Increasing need to catch up with the public charging infrastructure

Following an advance announcement, the German Automobile Industry Association (VDA) has now published the latest version of its “charging network ranking”. According to this, Germany “continues and increasingly” has a lot to catch up on when it comes to expanding the publicly available charging infrastructure for electric cars.

According to the association, the gap between the charging infrastructure and the number of e-cars continues to grow. According to the Federal Network Agency, there were 60,364 publicly available charging points in Germany per year. May 1, 2022. This would mean that, on average, about 22 e-cars would reach a publicly accessible charging point. In the latest VDA charging network ranking per. On October 1, 2021, there were 21 e-cars and on May 1, 2021, 17 e-cars. The participation between supply and demand thus grows.

While an average of about 57,000 e-cars a month have been newly registered in Germany over the past 12 months, the number of publicly available charging points has only increased by about 330 a week, the association says. To reach the federal government’s target of one million charging points by 2030, about 2,000 new charging points per week would be needed. The expansion rate therefore had to be sixfold. If the current rate of expansion does not increase, there will be just around 210,000 charging points in Germany by 2030, ie only a fifth of the intended million.

As of May 1, 2022, more than half of all 10,796 municipalities in Germany did not have a single public charging point, the VDA emphasizes. The association’s chairman Hildegard Müller: “The Federal Government’s target of 15 million electric cars by 2030 has further increased the need for an ambitious expansion of the charging infrastructure. Nevertheless, the expansion is progressing far too slowly. The expansion of the electricity networks required for electromobility must also be coordinated We need a lot more speed if we want to achieve the goals. “

“Instead of lagging behind, expansion should drive demand by two years. “This is the only way to create the much-needed consumer confidence in a reliable and adequate charging infrastructure,” Müller continued. , if necessary.”

To speed up the expansion, faster planning and approval processes are needed. “We need to speed up planning when we expand the charging infrastructure for e-vehicles, and the automotive industry has put forward concrete proposals for this,” the VDA president said. In addition, the municipalities had to assume their responsibility for the expansion of the charging infrastructure more than before. Müller: “The municipalities know best the specific local needs. The mayors and district administrators must define goals for the development and push forward with the implementation. ”

The results of the VDA charging network ranking

The VDA’s charging network ranking (PDF) is a statistical evaluation based on official data from the Federal Motor Transport Authority and the Federal Network Agency. What is reported here is part of the evaluation, which is divided into three areas:

Of T value indicates how many e-cars should share a publicly available charging point. There is a new front runner here with the district Groß-Gerau (Hesse). There are only 4.8 e-cars per charging point. Salzgitter, former leader, is in 6th place. Emden (formerly 26th) is in second place, followed by the city of Heilbronn (formerly 11th).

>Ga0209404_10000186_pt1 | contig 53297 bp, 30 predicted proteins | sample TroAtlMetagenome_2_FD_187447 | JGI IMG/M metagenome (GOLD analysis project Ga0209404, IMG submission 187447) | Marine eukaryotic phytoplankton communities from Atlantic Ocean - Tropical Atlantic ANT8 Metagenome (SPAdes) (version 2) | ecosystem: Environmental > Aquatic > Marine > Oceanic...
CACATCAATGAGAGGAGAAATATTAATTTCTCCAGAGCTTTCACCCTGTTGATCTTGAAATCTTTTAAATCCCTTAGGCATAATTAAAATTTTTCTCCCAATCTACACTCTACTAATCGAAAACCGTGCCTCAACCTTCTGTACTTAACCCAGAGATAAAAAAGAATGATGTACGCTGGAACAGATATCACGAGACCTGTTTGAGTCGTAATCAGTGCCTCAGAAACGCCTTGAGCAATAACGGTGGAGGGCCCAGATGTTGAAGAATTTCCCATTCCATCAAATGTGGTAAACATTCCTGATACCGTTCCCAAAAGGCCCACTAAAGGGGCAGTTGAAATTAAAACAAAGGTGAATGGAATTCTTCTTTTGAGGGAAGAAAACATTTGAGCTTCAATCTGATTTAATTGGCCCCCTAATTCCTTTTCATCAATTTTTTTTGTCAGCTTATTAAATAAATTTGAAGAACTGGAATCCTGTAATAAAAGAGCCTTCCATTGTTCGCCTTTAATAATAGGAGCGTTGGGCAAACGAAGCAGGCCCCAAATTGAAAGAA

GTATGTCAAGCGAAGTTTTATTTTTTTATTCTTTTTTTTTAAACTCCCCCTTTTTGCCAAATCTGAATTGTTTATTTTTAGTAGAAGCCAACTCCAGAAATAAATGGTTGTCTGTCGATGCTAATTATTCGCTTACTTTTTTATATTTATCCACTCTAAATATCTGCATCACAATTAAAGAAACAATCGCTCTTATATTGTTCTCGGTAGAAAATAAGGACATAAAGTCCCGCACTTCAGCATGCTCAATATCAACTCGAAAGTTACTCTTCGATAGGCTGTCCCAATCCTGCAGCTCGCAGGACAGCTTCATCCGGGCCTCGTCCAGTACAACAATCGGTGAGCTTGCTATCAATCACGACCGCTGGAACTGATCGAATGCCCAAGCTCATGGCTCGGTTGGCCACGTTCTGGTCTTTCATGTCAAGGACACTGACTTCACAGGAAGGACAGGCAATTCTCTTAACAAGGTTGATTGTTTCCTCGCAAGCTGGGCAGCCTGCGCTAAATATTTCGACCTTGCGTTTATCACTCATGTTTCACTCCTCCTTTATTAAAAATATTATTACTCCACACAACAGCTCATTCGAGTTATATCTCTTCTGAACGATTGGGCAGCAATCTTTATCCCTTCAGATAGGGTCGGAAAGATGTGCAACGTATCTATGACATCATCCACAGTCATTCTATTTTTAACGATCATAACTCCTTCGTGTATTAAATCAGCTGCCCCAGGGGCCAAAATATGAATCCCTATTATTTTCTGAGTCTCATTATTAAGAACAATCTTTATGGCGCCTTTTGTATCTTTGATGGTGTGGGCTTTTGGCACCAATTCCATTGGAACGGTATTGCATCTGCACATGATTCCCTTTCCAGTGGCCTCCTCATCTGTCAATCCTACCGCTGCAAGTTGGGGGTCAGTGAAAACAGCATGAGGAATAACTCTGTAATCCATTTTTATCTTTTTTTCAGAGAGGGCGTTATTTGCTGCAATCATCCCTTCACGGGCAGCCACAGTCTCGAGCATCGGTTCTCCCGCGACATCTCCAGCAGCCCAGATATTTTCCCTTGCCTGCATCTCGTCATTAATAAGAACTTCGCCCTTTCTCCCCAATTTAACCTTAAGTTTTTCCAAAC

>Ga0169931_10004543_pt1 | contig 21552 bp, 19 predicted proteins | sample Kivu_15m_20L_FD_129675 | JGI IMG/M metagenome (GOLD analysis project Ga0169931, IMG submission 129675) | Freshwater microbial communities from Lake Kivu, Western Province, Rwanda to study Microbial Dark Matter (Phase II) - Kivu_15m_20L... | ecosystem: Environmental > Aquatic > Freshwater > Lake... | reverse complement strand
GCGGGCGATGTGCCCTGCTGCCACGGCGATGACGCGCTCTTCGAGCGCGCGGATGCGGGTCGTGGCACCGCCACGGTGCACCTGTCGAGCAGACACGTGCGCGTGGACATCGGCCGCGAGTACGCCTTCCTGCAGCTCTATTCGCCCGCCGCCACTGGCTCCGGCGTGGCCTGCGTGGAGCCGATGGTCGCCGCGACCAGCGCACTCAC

A look at the federal states results in the following order of the T-value: Saxony, Saxony-Anhalt, Thuringia, Mecklenburg-Western Pomerania, Hamburg. Schleswig-Holstein is in sixth place, followed by Berlin and Lower Saxony. Bayern lead the second half in a 9th place. Behind: Brandenburg, Baden-Württemberg, Bremen, Hesse, Rhineland-Palatinate, North Rhine-Westphalia, Saarland. The differences between the federal states are great, but there are also structural differences. In leading Saxony, 13.8 e-cars come to one charging point, in Saarland 28.1 e-cars.

Of A value represents the basic attractiveness of the charging network in the district or in the city. For this purpose, the number of publicly available charging points is set in relation to all cars registered in the district or in the city. In the A-value, the city of Wolfsburg was again able to defend its first place. The Groß-Gerau district follows in second place. Ingolstadt is in third place.

Of S value shows how many e-cars statistically have to share a fast charging point. The national average here is 146.1. In Germany, an average of 146.1 e-cars arrive at a fast charging point. Thuringia, Saxony-Anhalt, Saxony and Mecklenburg-Western Pomerania occupy the first four places exclusively in eastern Germany. Brandenburg, Rhineland-Palatinate, Lower Saxony, Schleswig-Holstein and Bremen are five other states that have a better ratio of fast charging points to e-cars than the national average. By contrast, Bavaria, Baden-Württemberg, Hamburg, Berlin, Saarland, North Rhine-Westphalia and Hesse have more e-cars at a fast charging point than the national average. The differences between the states are also large when it comes to fast charging infrastructure. In Thuringia, 57.5 e-cars reach a fast charging point, in Hesse there are 209.1.

The expansion of charging points has been particularly dynamic since the last VDA charging network placement on 1 October 2021 in the T-value leading in the Groß-Gerau district, which added 736 charging points, in the city of Berlin, where 455 new charging points were added, and in Hanover region. 279 new charging points were added.

Leave a Comment